The cemetary was huge. Over 60 hectares of yellow forest, leaves drifting to the earth like snow onto graves packed into the undergrowth.
Karen had seen my blog when researching hers (www.herodad.wordpress.com). Her Dad and extended family, Americans, had had to flee St Petersburg (at the time called Leningrad) and the USSR as World War II approached and the bombs fell. Karen is researching and blogging their fascinating stories.
Karen’s Dad travelled the Trans-Siberian railway to Vladivostok (then went via Japan of all places and on to the States). He visited many of the same places I had on this trip, hence Karen’s interest. Her kind comment on my blog coincided with my arrival in St Petersburg so I asked if there was anything special she might like me to photograph. This is how I arrived at little known Serafimovskoje cemetary looking for “Row 31, Grave 11”, Karen’s Uncle Tony.
It was a lovely sunny day and silent. I had Area 31 (which I hoped meant Row 31) to myself, other than a little elderly lady silently scraping and painting a fence around a grave then, it seemed, moving onto the next one. The only sound among the trees and leaves was the crunch of my feet on twigs as I tried in vain to find Tony, twisting myself between grave sites trying to make out a 1940 or an ANTON or… sadly no luck.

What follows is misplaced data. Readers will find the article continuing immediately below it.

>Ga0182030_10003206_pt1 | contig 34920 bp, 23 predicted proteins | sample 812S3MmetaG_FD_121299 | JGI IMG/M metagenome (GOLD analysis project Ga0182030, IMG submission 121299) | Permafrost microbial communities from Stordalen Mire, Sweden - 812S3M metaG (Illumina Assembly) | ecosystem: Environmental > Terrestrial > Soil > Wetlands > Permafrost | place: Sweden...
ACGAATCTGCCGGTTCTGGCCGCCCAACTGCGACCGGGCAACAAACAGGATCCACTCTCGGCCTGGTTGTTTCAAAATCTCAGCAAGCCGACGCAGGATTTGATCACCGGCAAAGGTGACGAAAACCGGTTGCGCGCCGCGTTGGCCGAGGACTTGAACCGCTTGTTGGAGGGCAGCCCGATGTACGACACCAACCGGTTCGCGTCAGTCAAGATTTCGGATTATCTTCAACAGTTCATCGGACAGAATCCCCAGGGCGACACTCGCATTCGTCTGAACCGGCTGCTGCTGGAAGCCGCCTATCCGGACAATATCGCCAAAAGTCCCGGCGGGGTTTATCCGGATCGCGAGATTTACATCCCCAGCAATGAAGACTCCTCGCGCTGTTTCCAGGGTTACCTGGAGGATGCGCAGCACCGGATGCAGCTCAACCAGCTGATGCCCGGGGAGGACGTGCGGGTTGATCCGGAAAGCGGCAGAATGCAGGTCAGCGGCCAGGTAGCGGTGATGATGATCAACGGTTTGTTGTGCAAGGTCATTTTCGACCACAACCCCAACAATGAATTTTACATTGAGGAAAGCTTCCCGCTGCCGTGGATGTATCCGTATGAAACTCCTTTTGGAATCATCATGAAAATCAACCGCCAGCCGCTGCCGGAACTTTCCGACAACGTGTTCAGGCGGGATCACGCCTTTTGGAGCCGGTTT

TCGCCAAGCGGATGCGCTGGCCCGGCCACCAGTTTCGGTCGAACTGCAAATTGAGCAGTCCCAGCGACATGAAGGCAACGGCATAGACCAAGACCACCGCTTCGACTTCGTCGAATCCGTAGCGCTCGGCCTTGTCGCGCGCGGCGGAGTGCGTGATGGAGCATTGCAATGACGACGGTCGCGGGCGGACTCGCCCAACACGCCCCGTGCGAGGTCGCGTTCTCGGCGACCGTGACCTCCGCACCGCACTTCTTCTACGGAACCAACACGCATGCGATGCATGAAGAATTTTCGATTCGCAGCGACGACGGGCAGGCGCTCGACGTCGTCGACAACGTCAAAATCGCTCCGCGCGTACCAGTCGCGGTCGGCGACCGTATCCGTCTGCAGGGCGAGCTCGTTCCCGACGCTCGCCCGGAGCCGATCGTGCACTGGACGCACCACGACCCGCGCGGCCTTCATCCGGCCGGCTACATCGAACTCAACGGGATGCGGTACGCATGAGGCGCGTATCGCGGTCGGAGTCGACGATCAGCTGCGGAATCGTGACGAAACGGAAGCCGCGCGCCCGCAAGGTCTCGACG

My report to Karen and some more photos are in her lovely blog post ‘A Bumblebee Searches for Tony’.
Occasionally a family would pass by on a nearby path to visit their loved ones. This was a living cemetary. I was startled at first to find 2013 graves as well as the older ones, some now no more than mounds covered in twigs and long forgotten, or maybe not forgotten, just belonging to a family far away.
For all the museums I could have visited to learn about the Leningrad Blockade, the priviledge of searching for someone’s actual family member, amidst so many graves, really made the whole thing real for me.
Hitler’s Germany cut off and bombed St Petersburg/Leningrad for 872 days from 8 September 1941 until 27 January 1944 during which over one million people died from the shelling or from starvation. To stay alive, people were eating sawdust bread and, in the end, sometimes each other.
Not to belittle their contribution in anyway, but for comparison, in the whole war USA and UK lost a total of about 700,000 people combined. You can understand why most Russians, taking Stalingrad and other cities into account also, quite adamantly consider that they were the ones that ultimately won WW2.